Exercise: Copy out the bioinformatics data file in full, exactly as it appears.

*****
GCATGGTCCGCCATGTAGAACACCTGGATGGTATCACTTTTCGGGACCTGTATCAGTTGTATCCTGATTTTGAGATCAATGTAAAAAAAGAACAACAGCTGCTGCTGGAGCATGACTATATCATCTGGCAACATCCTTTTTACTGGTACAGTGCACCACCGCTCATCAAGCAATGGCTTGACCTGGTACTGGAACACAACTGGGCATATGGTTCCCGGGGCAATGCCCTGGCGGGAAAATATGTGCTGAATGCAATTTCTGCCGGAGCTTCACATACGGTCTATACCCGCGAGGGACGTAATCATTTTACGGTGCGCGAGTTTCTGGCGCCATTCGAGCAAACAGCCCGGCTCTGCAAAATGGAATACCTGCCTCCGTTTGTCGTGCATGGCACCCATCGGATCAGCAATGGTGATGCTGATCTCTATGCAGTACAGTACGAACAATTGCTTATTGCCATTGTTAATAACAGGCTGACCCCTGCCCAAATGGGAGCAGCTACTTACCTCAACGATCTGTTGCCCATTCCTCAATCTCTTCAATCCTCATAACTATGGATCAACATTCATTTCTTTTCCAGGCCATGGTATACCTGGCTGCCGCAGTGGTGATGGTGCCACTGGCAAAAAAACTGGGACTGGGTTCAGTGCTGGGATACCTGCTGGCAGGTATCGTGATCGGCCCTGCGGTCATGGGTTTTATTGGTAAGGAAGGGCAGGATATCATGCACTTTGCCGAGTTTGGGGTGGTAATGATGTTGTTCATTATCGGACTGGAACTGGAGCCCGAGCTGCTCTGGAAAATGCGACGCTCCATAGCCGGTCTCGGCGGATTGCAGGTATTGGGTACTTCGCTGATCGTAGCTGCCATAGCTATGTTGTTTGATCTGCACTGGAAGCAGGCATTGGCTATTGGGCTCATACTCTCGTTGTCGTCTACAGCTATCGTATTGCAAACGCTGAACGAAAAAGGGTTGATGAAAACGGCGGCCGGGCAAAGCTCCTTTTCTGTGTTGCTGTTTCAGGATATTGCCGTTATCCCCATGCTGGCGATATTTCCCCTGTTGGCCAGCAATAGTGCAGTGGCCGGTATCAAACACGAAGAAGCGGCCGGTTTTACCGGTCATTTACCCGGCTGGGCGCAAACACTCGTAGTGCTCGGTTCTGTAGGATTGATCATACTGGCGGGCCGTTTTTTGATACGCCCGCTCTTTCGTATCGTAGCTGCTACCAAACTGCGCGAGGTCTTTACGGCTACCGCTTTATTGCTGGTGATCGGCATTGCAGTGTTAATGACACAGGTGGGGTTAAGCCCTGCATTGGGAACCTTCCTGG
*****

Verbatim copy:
GCATGGTCCGCCATGTAGAACACCTGGATGGTATCACTTTTCGGGACCTGTATCAGTTGTATCCTGATTTTGAGATCAATGTAAAAAAAGAACAACAGCTGCTGCTGGAGCATGACTATATCATCTGGCAACATCCTTTTTACTGGTACAGTGCACCACCGCTCATCAAGCAATGGCTTGACCTGGTACTGGAACACAACTGGGCATATGGTTCCCGGGGCAATGCCCTGGCGGGAAAATATGTGCTGAATGCAATTTCTGCCGGAGCTTCACATACGGTCTATACCCGCGAGGGACGTAATCATTTTACGGTGCGCGAGTTTCTGGCGCCATTCGAGCAAACAGCCCGGCTCTGCAAAATGGAATACCTGCCTCCGTTTGTCGTGCATGGCACCCATCGGATCAGCAATGGTGATGCTGATCTCTATGCAGTACAGTACGAACAATTGCTTATTGCCATTGTTAATAACAGGCTGACCCCTGCCCAAATGGGAGCAGCTACTTACCTCAACGATCTGTTGCCCATTCCTCAATCTCTTCAATCCTCATAACTATGGATCAACATTCATTTCTTTTCCAGGCCATGGTATACCTGGCTGCCGCAGTGGTGATGGTGCCACTGGCAAAAAAACTGGGACTGGGTTCAGTGCTGGGATACCTGCTGGCAGGTATCGTGATCGGCCCTGCGGTCATGGGTTTTATTGGTAAGGAAGGGCAGGATATCATGCACTTTGCCGAGTTTGGGGTGGTAATGATGTTGTTCATTATCGGACTGGAACTGGAGCCCGAGCTGCTCTGGAAAATGCGACGCTCCATAGCCGGTCTCGGCGGATTGCAGGTATTGGGTACTTCGCTGATCGTAGCTGCCATAGCTATGTTGTTTGATCTGCACTGGAAGCAGGCATTGGCTATTGGGCTCATACTCTCGTTGTCGTCTACAGCTATCGTATTGCAAACGCTGAACGAAAAAGGGTTGATGAAAACGGCGGCCGGGCAAAGCTCCTTTTCTGTGTTGCTGTTTCAGGATATTGCCGTTATCCCCATGCTGGCGATATTTCCCCTGTTGGCCAGCAATAGTGCAGTGGCCGGTATCAAACACGAAGAAGCGGCCGGTTTTACCGGTCATTTACCCGGCTGGGCGCAAACACTCGTAGTGCTCGGTTCTGTAGGATTGATCATACTGGCGGGCCGTTTTTTGATACGCCCGCTCTTTCGTATCGTAGCTGCTACCAAACTGCGCGAGGTCTTTACGGCTACCGCTTTATTGCTGGTGATCGGCATTGCAGTGTTAATGACACAGGTGGGGTTAAGCCCTGCATTGGGAACCTTCCTGG